8. Learn the rules of giving a khutba.
    Start here. Actually learn it, just don’t click through.
  9. Stop being self-deprecating.
    The declarations in your khutba of “Oh I am so ignorant and all of you should be giving khutba instead, but oh well here it goes.” make me lose confidence in you. I need to be confident in what you are saying, so that I can leave feeling inspired. Also, See #5 above. Same sentiment applies.
  10. Don’t overreach.
    Remember that uncle that taught you in Sunday school? The one that would say “Eating Turkey is Haram because Kuffar are making fun of Muslims from Turkey!!!” Well, when you overreach and offer your unqualified opinion on what is and is not Islamic in a khutba, you are this generation’s “that uncle.” Seriously. Leave fatwas, broad commentary on social phenomena, and linguistics nuances of the Quran to qualified people that are teaching that in a class.

Take all of these in mind so that your sermons can inspire, uplift, warn, and give glad tidings.

Congratulating each other at the commencement of Ramadan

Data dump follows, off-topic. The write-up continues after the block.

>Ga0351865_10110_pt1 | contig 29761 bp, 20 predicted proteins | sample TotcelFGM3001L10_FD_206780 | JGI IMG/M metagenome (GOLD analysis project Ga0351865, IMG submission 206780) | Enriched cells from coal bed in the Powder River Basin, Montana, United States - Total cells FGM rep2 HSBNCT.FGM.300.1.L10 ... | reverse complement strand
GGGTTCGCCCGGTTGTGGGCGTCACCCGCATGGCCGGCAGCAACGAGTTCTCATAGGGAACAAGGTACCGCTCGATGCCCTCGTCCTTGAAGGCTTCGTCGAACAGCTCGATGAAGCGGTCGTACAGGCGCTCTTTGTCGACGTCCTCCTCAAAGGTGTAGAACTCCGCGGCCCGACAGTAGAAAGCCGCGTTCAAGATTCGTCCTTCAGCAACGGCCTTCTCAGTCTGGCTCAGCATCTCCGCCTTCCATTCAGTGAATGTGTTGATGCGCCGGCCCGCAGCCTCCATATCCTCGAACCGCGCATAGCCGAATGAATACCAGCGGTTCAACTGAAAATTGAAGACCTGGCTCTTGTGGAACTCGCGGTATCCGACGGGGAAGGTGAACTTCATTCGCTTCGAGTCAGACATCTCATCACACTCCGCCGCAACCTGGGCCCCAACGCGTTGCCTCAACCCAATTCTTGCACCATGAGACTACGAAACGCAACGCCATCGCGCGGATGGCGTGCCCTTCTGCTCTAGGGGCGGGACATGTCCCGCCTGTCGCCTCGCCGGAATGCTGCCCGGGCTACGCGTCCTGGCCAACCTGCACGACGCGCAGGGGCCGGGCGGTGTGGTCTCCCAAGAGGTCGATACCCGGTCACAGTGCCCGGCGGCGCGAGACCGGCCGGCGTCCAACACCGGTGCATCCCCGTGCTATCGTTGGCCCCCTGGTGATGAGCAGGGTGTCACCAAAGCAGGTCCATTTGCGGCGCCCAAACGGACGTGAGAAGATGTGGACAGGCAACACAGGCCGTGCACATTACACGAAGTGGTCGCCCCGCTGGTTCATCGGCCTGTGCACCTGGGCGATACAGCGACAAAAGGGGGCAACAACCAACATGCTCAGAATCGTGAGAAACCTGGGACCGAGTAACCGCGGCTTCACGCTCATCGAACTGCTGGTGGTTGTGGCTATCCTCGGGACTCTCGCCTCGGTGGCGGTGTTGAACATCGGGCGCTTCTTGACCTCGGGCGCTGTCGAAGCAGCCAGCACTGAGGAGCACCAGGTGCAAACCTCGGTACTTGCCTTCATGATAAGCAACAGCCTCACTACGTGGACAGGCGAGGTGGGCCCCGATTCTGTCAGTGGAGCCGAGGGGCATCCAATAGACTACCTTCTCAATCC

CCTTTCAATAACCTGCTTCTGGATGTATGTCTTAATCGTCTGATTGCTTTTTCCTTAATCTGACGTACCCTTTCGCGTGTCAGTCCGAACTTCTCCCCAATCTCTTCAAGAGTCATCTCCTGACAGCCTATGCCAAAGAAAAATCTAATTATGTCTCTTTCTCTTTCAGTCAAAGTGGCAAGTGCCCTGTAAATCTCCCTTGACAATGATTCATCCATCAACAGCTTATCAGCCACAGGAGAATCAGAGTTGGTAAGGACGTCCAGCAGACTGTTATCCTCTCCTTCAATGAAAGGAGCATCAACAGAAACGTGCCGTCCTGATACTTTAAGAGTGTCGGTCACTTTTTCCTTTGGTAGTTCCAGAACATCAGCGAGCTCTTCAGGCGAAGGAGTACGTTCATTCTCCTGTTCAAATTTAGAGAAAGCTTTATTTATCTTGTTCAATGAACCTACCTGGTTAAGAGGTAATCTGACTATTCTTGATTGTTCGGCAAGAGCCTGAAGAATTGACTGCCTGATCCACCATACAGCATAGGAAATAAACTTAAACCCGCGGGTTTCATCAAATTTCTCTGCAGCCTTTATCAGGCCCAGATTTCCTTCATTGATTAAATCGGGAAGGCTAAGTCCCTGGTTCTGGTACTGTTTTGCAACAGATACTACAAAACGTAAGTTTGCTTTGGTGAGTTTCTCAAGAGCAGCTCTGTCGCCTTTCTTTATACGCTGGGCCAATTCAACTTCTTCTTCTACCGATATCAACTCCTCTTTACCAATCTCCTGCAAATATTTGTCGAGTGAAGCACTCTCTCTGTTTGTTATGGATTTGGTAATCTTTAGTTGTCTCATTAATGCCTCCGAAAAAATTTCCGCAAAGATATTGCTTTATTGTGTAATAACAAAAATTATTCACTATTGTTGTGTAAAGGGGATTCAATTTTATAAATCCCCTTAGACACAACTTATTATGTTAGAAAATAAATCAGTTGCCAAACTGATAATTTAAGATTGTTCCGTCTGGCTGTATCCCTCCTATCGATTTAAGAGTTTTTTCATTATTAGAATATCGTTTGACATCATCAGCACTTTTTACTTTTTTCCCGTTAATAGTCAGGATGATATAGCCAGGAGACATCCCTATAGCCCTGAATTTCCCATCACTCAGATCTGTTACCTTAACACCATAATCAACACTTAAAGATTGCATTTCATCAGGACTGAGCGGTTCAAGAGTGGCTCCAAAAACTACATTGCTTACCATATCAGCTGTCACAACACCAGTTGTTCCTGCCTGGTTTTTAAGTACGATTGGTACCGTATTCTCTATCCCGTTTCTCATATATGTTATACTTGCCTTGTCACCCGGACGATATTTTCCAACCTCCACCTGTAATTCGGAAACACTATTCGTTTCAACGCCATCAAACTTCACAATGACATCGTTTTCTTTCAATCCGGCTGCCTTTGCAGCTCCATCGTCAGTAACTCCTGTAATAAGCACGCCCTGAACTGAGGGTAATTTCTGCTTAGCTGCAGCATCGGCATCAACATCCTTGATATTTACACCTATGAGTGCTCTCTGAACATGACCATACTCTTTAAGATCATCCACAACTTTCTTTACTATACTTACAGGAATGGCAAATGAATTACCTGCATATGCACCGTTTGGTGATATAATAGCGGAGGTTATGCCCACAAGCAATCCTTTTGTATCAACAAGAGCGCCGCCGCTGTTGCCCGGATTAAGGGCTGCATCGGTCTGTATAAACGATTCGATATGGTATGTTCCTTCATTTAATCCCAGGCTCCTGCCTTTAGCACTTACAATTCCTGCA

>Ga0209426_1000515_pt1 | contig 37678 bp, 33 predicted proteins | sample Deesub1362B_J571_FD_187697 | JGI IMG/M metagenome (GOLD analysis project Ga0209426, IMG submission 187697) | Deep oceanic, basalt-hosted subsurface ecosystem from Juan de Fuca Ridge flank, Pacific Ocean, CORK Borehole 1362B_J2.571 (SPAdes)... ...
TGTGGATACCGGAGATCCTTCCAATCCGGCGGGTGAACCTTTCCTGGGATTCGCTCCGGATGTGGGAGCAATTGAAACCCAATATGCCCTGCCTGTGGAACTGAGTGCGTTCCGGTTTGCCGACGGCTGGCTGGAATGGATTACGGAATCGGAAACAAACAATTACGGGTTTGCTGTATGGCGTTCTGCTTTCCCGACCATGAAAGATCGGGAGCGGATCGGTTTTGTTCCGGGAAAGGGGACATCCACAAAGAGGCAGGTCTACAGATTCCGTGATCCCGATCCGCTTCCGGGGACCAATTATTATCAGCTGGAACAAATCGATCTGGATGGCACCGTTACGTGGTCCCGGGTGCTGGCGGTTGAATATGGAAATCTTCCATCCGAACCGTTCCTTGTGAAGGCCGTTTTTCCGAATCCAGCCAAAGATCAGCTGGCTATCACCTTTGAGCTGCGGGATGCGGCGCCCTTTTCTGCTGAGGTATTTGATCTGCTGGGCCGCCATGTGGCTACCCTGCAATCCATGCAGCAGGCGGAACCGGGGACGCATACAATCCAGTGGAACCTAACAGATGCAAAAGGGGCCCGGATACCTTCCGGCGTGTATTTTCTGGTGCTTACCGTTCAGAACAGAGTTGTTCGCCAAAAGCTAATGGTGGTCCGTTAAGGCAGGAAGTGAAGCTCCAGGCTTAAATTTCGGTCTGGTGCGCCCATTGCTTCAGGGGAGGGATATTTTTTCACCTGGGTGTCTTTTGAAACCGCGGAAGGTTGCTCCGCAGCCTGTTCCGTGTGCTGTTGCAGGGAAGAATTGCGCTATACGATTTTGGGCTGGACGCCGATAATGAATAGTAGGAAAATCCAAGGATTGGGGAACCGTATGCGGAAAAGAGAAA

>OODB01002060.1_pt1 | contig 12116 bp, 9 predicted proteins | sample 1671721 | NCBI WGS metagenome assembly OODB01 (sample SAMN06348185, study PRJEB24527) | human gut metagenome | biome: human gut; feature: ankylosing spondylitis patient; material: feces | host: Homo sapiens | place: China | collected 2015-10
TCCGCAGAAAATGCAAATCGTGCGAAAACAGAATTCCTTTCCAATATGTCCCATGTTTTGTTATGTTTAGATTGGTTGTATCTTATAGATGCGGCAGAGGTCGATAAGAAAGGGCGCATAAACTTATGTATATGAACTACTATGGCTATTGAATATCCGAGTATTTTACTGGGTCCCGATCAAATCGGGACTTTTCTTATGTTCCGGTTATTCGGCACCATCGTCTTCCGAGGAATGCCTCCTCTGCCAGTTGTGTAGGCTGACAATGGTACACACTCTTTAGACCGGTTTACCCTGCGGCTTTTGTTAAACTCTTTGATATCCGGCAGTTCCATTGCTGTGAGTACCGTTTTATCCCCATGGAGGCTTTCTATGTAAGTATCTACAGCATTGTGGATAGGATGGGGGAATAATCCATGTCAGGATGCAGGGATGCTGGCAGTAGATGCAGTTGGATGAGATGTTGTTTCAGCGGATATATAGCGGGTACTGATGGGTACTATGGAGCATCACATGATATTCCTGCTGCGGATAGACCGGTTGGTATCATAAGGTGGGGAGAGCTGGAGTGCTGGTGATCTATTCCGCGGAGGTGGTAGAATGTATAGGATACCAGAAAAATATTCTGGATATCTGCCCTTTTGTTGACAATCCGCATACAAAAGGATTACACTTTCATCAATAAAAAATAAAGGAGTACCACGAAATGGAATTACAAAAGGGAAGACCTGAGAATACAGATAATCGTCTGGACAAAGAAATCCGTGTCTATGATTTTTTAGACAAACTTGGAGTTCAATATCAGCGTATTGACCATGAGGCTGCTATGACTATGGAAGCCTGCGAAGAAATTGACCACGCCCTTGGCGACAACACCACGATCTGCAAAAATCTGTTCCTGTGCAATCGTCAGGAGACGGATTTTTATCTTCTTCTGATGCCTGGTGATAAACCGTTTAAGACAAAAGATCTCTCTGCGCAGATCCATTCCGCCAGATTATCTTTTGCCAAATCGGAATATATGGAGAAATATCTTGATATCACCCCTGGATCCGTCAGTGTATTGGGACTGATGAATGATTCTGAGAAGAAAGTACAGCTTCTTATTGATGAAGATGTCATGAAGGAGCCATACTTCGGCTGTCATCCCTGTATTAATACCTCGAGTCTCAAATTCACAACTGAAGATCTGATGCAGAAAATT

Resurrected from the now defunct “Islamic Law, Etc.” blog, here is a post I made a long time ago about the permissibility of saying “Ramadan Mubarak.”

I felt there may be some benefit in it given Suhaib Webb’s recent article “Can We say Jumu’ah Mubarak” and some of the discussions surrounding it.



In the name of Allah, the Beneficent, the Merciful.

“Ramadan Mubaarak”

Every year Muslims all over the world wait in eagerness for the coming of the month of Ramadan. Ramadan, the month in which every night Allah has designated people to be freed from the hellfire, the month in which there is a night better than one thousand months, whoever fasts it with faith and reflection then all of his past sins will be forgiven.

Because of the status of this month and its importance, many of us greet each other in excitement with phrases such as “Ramadan Mubaarak” , “Ramadan Kareem”, “Kullu ‘aam wa antum bi khair” anticipating the great blessings of this month and wishing them for others.

Yet these phrases and greetings, even though we use them frequently, do they have a basis in our religion? Meaning: is there a precedent which has been set for such greetings? Read more

An Open Letter to Atheist Muslims – or – Is The Quran A Violent Text Or Is Your Reading A Tad Off?

Dear Self Described Atheist Muslims,

Let’s start with what I am not going to do.